Canadian astronaut David Saint-Jacques set to launch into space

James Marshall
December 5, 2018

American, Canadian and Russian astronauts launched to the International Space Station in a Soyuz rocket Monday morning, weeks after the same model failed shortly after take-off.

The launch came less than two months after a booster failure forced a Soyuz spacecraft carrying Russian cosmonaut Alexey Ovchinin and United States astronaut Nick Hague to make an emergency landing.

The accident in October was the first aborted crew launch for the Russian space program since 1983, when two Soviet cosmonauts safely jettisoned after a launch pad explosion.

It was particularly troubling considering the fact that the Soyuz is now the only spacecraft and rocket that can take humans to space these days, since the end of the space shuttle program in 2011.

Click on the video above at 6 a.m. ET to watch live coverage of Saint-Jacques's launch.

The trio on board appeared in front of reporters before the launch, waving and blowing kisses as they repeatedly denied being nervous about the flight.

Gerst shared the photographs on Twitter with a message welcoming his new roommates - NASA's Anne McClain, Roscosmos's Oleg Kononenko and the Canadian Space Agency's David Saint-Jacques, all members of Expedition 58 - to space.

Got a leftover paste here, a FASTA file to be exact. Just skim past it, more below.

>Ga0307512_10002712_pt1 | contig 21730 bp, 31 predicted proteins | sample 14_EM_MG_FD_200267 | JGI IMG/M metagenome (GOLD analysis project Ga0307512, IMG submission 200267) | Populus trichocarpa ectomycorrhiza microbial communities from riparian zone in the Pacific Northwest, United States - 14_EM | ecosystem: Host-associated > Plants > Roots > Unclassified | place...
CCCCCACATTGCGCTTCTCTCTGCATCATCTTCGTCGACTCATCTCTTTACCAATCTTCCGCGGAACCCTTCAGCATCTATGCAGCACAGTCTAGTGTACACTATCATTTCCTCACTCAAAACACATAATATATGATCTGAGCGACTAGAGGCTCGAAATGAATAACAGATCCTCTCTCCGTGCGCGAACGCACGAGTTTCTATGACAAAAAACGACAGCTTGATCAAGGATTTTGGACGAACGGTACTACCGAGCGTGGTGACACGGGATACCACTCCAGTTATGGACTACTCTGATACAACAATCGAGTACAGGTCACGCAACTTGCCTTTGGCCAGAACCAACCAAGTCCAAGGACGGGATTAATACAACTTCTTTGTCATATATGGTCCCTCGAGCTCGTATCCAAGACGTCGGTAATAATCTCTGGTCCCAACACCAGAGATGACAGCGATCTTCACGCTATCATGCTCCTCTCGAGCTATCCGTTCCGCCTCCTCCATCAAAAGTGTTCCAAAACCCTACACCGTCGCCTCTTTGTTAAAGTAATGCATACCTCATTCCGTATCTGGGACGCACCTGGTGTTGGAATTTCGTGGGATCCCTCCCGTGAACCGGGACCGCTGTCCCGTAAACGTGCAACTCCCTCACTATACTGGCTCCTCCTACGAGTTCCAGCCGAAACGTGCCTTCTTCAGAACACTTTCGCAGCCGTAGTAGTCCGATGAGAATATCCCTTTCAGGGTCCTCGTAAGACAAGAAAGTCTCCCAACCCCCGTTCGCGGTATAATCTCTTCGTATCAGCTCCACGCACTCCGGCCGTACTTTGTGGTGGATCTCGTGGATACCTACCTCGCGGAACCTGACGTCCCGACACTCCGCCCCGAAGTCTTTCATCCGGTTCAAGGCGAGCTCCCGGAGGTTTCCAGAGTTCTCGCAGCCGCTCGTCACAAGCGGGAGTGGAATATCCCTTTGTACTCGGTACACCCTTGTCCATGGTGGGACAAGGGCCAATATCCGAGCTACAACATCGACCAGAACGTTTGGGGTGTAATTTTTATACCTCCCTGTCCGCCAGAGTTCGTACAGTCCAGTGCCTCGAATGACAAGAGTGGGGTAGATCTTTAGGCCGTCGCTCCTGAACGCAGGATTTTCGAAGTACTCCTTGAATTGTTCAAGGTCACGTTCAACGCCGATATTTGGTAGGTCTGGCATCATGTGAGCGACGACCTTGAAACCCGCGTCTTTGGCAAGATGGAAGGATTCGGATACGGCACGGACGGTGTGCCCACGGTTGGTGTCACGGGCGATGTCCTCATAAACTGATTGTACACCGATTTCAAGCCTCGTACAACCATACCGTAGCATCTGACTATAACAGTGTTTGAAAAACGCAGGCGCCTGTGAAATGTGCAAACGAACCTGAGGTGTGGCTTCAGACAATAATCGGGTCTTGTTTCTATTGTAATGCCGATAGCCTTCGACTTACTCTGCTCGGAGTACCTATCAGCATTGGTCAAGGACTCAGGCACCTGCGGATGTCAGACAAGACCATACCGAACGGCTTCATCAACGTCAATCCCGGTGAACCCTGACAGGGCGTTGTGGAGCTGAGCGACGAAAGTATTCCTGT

Speaking before the trip on Sunday, crew commander Oleg Kononenko affirmed his crew "absolutely" trusted the flight's preparation.

Russia launches first manned voyage to ISS since rocket accident
Canadian David Saint-Jacques reaches the International Space Station

"Risk is part of our profession", he stated. "We are psychologically and technically prepared for blast-off and any situation which, may occur on board".

Anne McClain, the 39-year-old former military pilot and NASA astronaut, said the crew looked forward to going up.

The Soyuz MS-11 spacecraft lifts off on Monday.

Russia's state space corporation, Roscosmos, traced the failure to a damaged sensor and found that two other Soyuz rockets might have the same defect.

Veteran Kononenko said the crew would conduct a spacewalk on 11 December as part of an investigation into a mysterious hole that has caused an air leak on the ISS.

The existing ISS crew is supposed to get its ride back home in a Soyuz capsule that is docked to the station.

Russian Federation suspended all manned space launches pending an investigation before giving the green light November 1.

But comments by the combative chief of the Russian space agency, Dmitry Rogozin, have raised eyebrows. In recent years Russia's debt-laden space industry has suffered a number of mishaps including the loss of cargo spacecraft and satellites.

Other reports by Click Lancashire

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